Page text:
“My Weekly is a warm and welcoming women’s magazine. Our dedicated team aims to bring you a great mix of engrossing reads plus short snippets every week.

The first issue was published in April 1910 so the magazine celebrated its centenary two years ago. Over the years, the magazine has moved with the times as women’s lives have changed – but we never lose our dedication to bringing the best of life to our readers every week. Come to My Weekly for fun, inspiration and love – not nasty gossip and misery!”

 

Flash Fiction: Snared

Lately, I’ve become a huge fan of Flash Fiction – a short, sharp story to get your imagination into a spin. For the writer it offers a challenge to whittle words down to the minimum while still delivering a story worthy of a read.

I’m delighted to have Snared included in the current on-line edition of Brilliant Flash Fiction along with talented writer and friend, Doreen Duffy.

Check out a taster below:

Johnny’s eyes skim the room, finally settling in the corner. It appears darker there; black as ink. Yet he is unable to decipher a shape as his hands feel for the tangled sheet, pulling it over their naked bodies. It is cold and his chest feels as if icy fingers are squeezing his heart. He shudders.

Jennifer? Jemima? Shit! He can’t even remember her name.

If you’d like to read more click here and scroll down to Snared.

And don’t forget to check out Sweet Justice by Doreen Duffy – it just might make you re-think your confectionery choice . . .

Your feedback and comments, as always, much appreciated.

Enjoy!

 

Flash Fiction: Alone Again

I turn my head skyward at the screech of a lone black bird. A crow, if I’m not mistaken, although from this distance it’s hard to tell. The summer evening holds a winter chill. The sky is dark and overcast, like my thoughts. I watch as wings flap and the bird circles round and round in the bleak sky emitting a baleful cry.

I tear my eyes away, resisting the urge to cover my ears.

I remove the gloves, overalls and shoe covers. Naked, as the day I was born, I stuff them into a black refuse sack and push it deep inside the empty plant pot buried at the back of the shed. Replacing the padlock, I take a final look down the garden, before entering the house and taking the first step into my new life without her . . .

 

Compelled to read more? It’s one of the many Flash Fiction pieces to make the cut (excuse the pun!) and published on Flash Flood as part of National Flash Fiction Day.

Click here to read on – if you dare!

And if the compulsion takes hold, give in to it and leave a comment.

Check out Alone Again published today over on Flash Flood.

 

Interview: Joel Dicker – The Truth About The Harry Quebert Affair

The Truth About The Harry Quebert Affair

“The cleverest, creepiest book you’ll read all year. Twin Peaks meets Atonement meets In Cold Blood,” Gaby Wood, Daily Telegraph.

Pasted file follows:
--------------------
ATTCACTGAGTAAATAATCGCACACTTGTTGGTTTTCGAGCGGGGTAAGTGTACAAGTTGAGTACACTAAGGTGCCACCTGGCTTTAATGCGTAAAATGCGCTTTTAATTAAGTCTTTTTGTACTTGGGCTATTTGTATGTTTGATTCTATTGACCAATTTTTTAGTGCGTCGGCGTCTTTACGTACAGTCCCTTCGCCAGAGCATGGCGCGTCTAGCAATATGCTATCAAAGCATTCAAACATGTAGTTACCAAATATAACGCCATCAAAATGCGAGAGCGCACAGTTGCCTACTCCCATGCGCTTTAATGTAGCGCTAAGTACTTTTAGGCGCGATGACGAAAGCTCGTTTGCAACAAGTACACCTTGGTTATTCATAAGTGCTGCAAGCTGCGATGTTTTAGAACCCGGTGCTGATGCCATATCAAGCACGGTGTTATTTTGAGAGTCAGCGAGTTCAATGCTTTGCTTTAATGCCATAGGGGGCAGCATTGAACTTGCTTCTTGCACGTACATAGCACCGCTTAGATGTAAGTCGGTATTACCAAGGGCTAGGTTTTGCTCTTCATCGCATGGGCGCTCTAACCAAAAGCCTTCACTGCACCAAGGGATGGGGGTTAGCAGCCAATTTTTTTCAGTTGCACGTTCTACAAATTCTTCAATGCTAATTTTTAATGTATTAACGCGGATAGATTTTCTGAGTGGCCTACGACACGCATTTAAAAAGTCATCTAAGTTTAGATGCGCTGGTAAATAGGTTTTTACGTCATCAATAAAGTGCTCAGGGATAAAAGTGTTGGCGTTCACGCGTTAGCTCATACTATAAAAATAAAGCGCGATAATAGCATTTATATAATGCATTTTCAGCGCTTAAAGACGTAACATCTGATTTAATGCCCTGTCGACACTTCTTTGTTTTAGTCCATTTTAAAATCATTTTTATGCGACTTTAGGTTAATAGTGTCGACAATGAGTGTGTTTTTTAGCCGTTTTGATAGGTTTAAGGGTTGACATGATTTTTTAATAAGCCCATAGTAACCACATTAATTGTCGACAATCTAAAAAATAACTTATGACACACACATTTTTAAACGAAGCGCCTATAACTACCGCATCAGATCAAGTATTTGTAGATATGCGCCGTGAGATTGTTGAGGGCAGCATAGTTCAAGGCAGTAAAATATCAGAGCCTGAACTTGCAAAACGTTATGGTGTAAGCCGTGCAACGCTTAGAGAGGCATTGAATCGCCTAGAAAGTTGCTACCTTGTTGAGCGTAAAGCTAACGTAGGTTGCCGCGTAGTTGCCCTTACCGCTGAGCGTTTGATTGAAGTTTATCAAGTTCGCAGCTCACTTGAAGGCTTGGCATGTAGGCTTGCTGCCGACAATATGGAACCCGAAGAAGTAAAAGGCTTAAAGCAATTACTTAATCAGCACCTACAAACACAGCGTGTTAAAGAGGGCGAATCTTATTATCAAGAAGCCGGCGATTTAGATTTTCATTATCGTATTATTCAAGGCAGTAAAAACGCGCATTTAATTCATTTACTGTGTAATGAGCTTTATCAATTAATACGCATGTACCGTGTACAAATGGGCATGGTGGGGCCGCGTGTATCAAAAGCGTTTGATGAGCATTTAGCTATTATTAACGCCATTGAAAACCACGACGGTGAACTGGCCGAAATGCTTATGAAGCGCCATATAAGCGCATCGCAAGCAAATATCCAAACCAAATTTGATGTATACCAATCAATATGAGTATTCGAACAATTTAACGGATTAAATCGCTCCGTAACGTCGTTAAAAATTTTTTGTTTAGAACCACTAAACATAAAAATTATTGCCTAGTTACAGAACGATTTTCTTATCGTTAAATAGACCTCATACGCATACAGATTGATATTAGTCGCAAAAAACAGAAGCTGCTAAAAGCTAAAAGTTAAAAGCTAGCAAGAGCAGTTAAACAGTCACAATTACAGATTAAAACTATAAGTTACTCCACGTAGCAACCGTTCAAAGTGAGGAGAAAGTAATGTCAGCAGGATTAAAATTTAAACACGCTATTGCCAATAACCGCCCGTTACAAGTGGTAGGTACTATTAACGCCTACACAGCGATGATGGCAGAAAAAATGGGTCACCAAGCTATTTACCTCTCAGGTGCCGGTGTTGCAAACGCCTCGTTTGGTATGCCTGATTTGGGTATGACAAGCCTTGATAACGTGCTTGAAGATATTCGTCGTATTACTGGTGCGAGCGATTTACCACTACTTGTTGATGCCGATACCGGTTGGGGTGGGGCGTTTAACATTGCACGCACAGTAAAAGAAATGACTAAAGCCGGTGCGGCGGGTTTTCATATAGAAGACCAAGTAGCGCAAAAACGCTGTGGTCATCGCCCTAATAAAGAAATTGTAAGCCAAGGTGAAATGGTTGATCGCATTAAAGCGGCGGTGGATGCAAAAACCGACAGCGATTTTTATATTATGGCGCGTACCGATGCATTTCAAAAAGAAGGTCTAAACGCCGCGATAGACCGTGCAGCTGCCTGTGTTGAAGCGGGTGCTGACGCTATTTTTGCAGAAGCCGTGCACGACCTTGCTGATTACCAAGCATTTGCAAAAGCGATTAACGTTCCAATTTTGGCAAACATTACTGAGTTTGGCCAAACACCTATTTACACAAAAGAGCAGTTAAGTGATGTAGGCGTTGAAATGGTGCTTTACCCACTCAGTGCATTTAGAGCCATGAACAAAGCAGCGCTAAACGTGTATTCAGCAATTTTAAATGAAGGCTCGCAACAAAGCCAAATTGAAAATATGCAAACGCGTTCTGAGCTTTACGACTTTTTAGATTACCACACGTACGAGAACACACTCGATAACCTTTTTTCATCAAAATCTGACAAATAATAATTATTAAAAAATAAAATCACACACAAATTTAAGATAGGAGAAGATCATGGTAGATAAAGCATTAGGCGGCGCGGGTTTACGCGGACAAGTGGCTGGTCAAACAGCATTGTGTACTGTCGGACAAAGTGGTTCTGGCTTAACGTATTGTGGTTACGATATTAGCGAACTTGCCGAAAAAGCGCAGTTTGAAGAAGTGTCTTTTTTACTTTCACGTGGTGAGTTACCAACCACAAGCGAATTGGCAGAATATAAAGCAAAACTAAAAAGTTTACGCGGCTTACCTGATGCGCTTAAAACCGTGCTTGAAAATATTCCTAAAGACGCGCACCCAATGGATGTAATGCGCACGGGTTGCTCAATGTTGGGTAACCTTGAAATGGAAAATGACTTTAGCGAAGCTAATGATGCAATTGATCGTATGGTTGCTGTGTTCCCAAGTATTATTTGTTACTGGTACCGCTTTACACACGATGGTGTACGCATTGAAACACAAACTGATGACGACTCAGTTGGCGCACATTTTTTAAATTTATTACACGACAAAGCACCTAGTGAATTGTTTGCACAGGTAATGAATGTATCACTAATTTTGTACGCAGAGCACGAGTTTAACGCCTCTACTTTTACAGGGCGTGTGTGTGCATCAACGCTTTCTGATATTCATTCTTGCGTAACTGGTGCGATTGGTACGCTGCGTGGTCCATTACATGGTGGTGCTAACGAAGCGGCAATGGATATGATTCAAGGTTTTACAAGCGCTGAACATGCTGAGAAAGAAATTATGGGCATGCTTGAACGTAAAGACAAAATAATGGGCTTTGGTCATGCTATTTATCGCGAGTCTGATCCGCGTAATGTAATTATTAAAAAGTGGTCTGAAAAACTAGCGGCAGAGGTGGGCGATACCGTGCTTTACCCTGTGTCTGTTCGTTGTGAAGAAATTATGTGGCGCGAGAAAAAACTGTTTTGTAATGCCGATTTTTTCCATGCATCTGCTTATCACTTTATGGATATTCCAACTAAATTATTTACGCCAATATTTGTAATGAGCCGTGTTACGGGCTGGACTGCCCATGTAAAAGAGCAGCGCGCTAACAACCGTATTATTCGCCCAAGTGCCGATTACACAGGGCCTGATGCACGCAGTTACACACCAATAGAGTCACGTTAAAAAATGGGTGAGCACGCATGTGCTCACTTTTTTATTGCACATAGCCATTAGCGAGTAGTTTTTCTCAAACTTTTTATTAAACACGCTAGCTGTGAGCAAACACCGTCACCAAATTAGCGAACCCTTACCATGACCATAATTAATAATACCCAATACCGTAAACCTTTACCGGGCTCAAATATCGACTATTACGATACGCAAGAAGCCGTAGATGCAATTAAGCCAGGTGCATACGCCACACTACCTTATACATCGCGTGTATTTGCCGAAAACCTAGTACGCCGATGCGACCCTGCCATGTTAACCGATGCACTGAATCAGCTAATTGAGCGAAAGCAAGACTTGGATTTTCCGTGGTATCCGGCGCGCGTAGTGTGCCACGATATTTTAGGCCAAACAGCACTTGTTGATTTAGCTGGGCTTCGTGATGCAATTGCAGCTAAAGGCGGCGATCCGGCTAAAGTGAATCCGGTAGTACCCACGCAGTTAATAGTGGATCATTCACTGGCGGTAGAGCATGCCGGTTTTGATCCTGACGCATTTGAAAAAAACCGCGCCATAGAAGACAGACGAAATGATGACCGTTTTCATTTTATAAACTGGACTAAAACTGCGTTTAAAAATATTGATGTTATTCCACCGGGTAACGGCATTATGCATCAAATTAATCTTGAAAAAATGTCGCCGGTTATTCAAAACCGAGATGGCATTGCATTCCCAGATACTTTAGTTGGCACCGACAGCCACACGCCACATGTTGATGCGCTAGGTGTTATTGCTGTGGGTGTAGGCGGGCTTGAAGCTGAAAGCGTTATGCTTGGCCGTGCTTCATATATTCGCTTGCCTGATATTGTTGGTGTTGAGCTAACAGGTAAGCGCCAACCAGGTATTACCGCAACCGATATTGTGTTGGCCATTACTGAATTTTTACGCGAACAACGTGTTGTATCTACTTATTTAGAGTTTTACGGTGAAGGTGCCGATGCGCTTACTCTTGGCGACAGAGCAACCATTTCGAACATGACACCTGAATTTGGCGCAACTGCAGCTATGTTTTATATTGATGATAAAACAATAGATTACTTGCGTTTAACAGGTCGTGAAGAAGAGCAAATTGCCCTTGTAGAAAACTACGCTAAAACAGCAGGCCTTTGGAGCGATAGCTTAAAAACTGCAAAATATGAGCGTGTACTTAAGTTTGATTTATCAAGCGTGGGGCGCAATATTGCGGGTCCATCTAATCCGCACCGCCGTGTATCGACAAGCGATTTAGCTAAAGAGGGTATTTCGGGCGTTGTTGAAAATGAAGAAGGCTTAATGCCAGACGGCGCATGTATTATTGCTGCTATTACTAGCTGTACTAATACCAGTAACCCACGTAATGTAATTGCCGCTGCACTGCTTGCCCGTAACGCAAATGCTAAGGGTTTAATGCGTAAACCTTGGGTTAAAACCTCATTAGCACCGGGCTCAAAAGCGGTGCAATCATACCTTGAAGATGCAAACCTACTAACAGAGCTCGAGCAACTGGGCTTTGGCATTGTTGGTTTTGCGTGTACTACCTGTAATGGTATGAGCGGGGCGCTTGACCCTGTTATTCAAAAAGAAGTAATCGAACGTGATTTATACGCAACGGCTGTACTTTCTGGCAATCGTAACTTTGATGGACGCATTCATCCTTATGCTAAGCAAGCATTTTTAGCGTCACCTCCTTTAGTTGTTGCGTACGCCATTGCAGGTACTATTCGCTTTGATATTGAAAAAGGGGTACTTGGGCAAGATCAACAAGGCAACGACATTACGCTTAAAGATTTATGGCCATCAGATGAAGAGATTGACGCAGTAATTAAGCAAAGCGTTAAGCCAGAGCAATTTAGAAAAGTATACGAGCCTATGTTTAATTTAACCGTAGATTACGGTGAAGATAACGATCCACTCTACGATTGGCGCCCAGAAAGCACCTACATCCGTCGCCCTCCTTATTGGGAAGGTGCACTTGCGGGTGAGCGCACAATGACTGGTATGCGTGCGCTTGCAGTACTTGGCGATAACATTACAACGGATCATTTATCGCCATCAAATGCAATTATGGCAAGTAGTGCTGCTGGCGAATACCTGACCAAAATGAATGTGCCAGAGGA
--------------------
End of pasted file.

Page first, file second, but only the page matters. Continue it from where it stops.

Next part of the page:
Having finished The Truth About The Harry Quebert Affair only days before the interview, I was intrigued to meet Geneva born Joel Dicker, a writer with a novel which belies his mere 28 years. He is hailed as Switzerland’s coolest export since Roger Federer, with rights sold to 45 countries in 32 languages and over 2 million copies sold in less than a year.

For me, minus the supernatural element, it was reminiscent of a great Stephen King novel.

Will you agree?

You can read the full interview on writing.ie by clicking here.

 

The Truth About The Harry Quebert Affair:

In the summer of 1975, struggling author Harry Quebert fell in love with fifteen-year-old Nola Kellergan. Thirty-three years later, her body is dug up from his yard, along with a manuscript copy of the novel that secured his lasting fame. Quebert is the only suspect.

Marcus Goldman – Quebert’s most gifted protégé – throws off his writer’s block to clear his mentor’s name. Solving the case and penning a new bestseller soon merge into one. As his book begins to take on a life of its own, the nation is gripped by the mystery of “The Girl Who Touched the Heart of America.”

But with Nola, in death as in life, nothing is ever as it seems.

Flash Fiction: Killer Smile

A stranger in town – and all the way from the United States of America, no less.

Surely things can only improve for barman, Sean and his impoverished Irish town.

But then again, maybe not . . .

 

Check out Killer Smile published today over on Flash Fiction Magazine.

 

featured

 

250 words that will stop you in your tracks!

Interview: Chris Pavone – The Accident

The-Accident-by-Chris-Pavone

According to Michael Connelly, “Chris Pavone is the new best thing. The Accident proves the promise of The Expats. It is as intelligent and timely as it is relentless and gripping. Pavone is going to be around for a long time and now is the time to jump on the train.”

Moments before I met Chris Pavone, Stephen King had just Tweeted to his 350k+ followers, ‘THE ACCIDENT, by Chris Pavone:if you like real nail-biters, this is the best one so far this year’.

A wonderful writer and an interesting guy, Pavone talks writing, social media and the importance of having a plan. Similar to most avid readers, we have a preference for the physical rather than the virtual book, but his take on eBooks is refreshing – so maybe, after all, there is a place for both to inhabit our world . . .